10 tips for designing a believable character

This advice will help you sketch out a good guy, bad guy or even an imaginary monster.

So you've decided you want to get started in web comics or another form of storytelling. What makes a good story great? The characters. But how do you create believable characters? Where do you start?

First, start with the basics before you even begin character drawing. Then, work from there. Let's begin.

01. Know your character's backstory, even if your audience doesn't need to know

This is probably the single most important part of creating believable characters. It doesn't matter if you're developing a good guy, bad guy or even an imaginary monster. If you want your characters to jump off the page – or the screen – discover their details.

Strong character development requires more than just deciding hair color, age, height and weight. It's deeper than that. Ask yourself: Where were they born? How was their childhood? What happened to their parents? Do they have any fears? If so, what are they? The more you ask; the more you'll discover; the deeper your character will be.

02. Use a character design sheet

Use a character design sheet

A character sheet is a handy reference tool

One of the ways I deal with data collection for my characters is by using a character design sheet. Not only does this help keep me focused on the most important traits, but it also helps developing my character's backstories.

There are many free character design sheets on the internet. You can use one of those, or create one that works for you.

03. Draw from real-life experiences; but not fully

They say writers should write what they know. That's true, but not entirely.

When developing your characters, drawing on your own personal experience is a great place to start. But don't stop there. Don't make a carbon transfer onto one of your characters based on your Aunt Ethel. Change it up a bit. Give her some new quirks, a new skill, an ex-husband, anything really. Just don't create another Aunt Ethel for your fictional character; not unless she's absolutely perfect, in real life.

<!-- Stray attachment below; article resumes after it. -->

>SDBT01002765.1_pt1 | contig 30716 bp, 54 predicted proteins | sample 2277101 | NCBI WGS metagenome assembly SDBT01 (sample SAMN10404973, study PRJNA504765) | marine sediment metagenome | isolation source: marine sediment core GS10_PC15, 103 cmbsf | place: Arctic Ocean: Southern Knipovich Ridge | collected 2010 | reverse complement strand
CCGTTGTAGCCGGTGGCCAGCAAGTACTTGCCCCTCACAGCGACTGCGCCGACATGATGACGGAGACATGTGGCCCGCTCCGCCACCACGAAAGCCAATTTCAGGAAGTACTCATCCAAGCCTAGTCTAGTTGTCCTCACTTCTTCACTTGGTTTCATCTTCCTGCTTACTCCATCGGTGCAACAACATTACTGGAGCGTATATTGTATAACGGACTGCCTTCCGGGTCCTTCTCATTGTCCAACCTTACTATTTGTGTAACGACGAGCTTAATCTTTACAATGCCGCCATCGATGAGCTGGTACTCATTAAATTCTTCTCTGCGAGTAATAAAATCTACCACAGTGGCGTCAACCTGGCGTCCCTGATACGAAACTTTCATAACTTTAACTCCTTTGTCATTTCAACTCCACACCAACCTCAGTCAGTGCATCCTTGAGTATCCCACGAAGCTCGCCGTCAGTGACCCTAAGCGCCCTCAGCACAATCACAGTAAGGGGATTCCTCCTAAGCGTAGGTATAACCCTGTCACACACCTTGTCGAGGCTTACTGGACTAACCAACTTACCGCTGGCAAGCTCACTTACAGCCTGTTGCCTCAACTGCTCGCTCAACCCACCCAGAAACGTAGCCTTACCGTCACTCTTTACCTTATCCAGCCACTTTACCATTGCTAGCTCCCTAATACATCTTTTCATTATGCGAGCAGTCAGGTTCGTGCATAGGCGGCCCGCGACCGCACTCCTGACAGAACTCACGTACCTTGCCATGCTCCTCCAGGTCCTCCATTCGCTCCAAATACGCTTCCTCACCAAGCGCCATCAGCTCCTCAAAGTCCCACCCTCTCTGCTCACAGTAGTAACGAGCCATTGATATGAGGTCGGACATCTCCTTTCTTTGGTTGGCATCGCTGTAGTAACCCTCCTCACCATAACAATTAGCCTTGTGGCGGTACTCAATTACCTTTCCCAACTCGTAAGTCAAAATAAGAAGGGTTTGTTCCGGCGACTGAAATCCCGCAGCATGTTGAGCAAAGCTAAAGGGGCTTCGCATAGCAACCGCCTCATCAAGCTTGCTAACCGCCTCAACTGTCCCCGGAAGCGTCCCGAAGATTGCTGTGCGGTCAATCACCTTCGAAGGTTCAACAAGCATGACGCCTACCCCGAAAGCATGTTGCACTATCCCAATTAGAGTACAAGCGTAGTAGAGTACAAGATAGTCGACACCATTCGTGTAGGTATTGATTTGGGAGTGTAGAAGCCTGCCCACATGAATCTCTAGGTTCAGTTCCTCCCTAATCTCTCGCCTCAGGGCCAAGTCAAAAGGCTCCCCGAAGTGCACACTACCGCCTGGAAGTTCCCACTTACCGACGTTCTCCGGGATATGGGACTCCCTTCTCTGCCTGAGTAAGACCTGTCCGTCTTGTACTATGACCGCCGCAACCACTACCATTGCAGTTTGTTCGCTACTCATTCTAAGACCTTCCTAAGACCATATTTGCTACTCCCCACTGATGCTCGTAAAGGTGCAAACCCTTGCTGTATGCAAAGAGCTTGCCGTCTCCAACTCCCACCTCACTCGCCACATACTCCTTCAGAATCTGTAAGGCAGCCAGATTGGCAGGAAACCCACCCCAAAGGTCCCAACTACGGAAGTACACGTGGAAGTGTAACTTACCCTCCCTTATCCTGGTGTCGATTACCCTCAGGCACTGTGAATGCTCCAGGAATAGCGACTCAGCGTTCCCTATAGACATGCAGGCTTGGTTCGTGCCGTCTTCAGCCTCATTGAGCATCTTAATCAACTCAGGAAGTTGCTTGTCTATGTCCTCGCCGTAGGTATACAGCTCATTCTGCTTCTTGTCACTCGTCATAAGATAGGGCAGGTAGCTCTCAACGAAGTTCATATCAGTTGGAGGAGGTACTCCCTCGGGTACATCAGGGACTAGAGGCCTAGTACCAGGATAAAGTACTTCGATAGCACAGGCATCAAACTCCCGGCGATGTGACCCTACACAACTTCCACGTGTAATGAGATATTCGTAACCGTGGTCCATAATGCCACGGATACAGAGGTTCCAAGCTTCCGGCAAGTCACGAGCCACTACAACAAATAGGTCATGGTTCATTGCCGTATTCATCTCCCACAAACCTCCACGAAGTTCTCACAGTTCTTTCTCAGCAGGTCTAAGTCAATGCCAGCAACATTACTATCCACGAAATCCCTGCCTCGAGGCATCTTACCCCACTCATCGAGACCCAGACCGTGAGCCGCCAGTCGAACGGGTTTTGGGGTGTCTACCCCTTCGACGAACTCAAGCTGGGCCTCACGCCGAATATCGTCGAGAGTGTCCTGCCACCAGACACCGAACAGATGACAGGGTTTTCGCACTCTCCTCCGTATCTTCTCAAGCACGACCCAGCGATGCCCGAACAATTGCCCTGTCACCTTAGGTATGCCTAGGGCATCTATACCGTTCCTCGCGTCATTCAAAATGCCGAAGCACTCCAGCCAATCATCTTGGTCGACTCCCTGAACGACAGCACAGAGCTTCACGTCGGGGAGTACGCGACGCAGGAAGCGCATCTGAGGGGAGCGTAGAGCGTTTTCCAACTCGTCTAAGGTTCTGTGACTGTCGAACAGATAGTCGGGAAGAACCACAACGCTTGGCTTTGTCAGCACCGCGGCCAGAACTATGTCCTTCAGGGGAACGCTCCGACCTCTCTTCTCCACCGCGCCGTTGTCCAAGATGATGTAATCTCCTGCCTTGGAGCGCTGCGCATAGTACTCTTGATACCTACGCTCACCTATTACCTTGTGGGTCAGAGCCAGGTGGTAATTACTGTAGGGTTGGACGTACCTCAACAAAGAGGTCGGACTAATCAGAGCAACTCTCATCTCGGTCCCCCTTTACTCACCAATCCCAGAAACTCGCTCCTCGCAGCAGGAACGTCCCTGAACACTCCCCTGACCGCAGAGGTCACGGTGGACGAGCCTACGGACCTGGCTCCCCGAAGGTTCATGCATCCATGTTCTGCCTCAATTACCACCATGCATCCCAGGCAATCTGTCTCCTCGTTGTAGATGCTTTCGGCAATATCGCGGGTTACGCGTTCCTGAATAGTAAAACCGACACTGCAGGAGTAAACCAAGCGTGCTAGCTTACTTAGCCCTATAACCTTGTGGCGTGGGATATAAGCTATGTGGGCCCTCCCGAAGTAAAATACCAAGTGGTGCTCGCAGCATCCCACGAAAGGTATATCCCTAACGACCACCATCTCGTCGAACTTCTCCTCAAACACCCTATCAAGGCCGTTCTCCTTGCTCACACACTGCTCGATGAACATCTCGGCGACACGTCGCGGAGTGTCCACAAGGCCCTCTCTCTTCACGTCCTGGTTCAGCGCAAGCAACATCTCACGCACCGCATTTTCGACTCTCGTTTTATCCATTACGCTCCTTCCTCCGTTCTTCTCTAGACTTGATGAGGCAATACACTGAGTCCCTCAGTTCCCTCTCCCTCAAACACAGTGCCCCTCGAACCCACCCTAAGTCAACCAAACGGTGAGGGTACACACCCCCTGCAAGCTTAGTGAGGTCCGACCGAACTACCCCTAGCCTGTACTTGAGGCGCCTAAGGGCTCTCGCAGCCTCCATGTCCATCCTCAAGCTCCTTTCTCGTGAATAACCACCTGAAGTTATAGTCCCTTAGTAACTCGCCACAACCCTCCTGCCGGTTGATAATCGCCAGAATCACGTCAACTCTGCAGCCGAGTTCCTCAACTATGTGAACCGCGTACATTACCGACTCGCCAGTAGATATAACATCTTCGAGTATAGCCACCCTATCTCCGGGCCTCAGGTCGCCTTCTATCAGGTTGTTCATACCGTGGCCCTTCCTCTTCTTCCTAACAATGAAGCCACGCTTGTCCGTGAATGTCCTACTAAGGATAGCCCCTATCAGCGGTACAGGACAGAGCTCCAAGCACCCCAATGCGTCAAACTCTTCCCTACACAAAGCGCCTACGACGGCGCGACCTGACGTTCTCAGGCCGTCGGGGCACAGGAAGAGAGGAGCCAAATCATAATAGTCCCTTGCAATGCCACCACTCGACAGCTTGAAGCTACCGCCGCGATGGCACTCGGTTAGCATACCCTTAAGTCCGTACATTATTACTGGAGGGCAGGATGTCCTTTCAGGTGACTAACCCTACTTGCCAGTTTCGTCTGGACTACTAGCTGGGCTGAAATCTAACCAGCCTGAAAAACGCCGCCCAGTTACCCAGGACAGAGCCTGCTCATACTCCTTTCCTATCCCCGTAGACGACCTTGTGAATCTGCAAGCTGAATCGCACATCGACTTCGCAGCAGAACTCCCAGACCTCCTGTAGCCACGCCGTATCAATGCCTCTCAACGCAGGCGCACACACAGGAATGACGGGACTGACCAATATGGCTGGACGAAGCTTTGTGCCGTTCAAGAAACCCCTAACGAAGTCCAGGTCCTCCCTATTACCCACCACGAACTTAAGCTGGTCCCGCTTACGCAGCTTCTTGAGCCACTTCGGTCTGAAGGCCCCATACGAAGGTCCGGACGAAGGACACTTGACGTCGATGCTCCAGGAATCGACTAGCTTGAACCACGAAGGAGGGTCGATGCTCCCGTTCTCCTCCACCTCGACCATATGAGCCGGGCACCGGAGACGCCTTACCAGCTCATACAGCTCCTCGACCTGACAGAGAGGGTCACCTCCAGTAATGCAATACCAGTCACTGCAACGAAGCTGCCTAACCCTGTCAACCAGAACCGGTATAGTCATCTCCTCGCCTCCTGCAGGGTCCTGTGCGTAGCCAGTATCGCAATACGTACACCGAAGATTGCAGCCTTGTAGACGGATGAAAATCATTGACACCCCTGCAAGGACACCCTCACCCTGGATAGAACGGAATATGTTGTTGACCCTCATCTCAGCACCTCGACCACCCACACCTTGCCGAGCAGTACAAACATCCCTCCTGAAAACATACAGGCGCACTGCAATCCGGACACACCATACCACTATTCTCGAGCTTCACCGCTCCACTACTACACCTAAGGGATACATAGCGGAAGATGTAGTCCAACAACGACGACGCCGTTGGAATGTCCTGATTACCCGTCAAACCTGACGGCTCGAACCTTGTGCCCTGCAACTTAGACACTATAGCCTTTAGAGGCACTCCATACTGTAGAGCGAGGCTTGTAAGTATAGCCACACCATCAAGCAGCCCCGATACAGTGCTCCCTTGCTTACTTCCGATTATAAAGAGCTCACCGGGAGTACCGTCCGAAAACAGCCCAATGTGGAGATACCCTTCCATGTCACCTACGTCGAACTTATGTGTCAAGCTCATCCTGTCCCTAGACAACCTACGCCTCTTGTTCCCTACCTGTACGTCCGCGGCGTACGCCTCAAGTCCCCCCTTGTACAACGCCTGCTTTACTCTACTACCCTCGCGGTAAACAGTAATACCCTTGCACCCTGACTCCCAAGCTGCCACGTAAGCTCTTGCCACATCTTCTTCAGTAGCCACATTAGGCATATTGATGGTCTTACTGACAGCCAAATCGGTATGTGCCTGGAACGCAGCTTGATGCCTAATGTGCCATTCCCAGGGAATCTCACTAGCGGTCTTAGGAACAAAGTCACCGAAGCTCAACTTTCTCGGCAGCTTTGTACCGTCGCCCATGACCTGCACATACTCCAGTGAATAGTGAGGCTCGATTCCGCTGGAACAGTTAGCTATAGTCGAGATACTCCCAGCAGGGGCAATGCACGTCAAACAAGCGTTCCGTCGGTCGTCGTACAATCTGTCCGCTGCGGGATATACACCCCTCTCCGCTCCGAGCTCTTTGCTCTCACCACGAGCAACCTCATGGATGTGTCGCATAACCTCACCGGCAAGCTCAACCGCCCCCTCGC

Bottom line... you're a creative person: create!

04. Use the internet for research

Use the internet for research

The author researched the police for a recent character

If you're character is not like you, then do your research. I cannot stress this point enough.

For example, I'm working on a novel right now in which one of my characters is a former police officer. I know very little about that line of work. I was a firefighter, but never a police officer. It would be foolish for me to develop my character without first researching police work.

05. Do a little world building

Do a little world building

Create a believable world for your character to inhabit

Another way to create believable characters, is to create a believable world. In fact, sometimes the 'world' is its own character, but that's an entirely different topic all. Note the subliminal message to my editor (how to create a believable world).